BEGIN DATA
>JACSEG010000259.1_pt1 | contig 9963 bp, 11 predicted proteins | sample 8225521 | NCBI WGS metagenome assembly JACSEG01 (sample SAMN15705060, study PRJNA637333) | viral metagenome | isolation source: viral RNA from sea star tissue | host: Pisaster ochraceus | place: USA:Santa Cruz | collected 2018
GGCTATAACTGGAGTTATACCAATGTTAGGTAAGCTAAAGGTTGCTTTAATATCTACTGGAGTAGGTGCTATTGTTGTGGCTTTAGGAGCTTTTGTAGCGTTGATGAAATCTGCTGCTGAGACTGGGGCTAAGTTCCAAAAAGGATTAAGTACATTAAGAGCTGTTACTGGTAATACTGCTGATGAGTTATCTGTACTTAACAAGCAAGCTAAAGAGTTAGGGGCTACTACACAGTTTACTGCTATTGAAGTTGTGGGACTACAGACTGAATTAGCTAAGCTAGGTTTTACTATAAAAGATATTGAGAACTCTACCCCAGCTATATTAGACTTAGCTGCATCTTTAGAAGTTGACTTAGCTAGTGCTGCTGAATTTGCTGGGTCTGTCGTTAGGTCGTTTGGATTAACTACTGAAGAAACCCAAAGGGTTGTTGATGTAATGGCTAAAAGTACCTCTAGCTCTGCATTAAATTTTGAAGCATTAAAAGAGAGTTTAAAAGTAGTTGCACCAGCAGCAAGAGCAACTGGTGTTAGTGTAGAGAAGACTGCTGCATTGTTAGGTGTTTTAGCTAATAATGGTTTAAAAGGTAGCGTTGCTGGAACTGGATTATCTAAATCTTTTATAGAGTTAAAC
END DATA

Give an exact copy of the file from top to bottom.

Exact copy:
>JACSEG010000259.1_pt1 | contig 9963 bp, 11 predicted proteins | sample 8225521 | NCBI WGS metagenome assembly JACSEG01 (sample SAMN15705060, study PRJNA637333) | viral metagenome | isolation source: viral RNA from sea star tissue | host: Pisaster ochraceus | place: USA:Santa Cruz | collected 2018
GGCTATAACTGGAGTTATACCAATGTTAGGTAAGCTAAAGGTTGCTTTAATATCTACTGGAGTAGGTGCTATTGTTGTGGCTTTAGGAGCTTTTGTAGCGTTGATGAAATCTGCTGCTGAGACTGGGGCTAAGTTCCAAAAAGGATTAAGTACATTAAGAGCTGTTACTGGTAATACTGCTGATGAGTTATCTGTACTTAACAAGCAAGCTAAAGAGTTAGGGGCTACTACACAGTTTACTGCTATTGAAGTTGTGGGACTACAGACTGAATTAGCTAAGCTAGGTTTTACTATAAAAGATATTGAGAACTCTACCCCAGCTATATTAGACTTAGCTGCATCTTTAGAAGTTGACTTAGCTAGTGCTGCTGAATTTGCTGGGTCTGTCGTTAGGTCGTTTGGATTAACTACTGAAGAAACCCAAAGGGTTGTTGATGTAATGGCTAAAAGTACCTCTAGCTCTGCATTAAATTTTGAAGCATTAAAAGAGAGTTTAAAAGTAGTTGCACCAGCAGCAAGAGCAACTGGTGTTAGTGTAGAGAAGACTGCTGCATTGTTAGGTGTTTTAGCTAATAATGGTTTAAAAGGTAGCGTTGCTGGAACTGGATTATCTAAATCTTTTATAGAGTTAAAC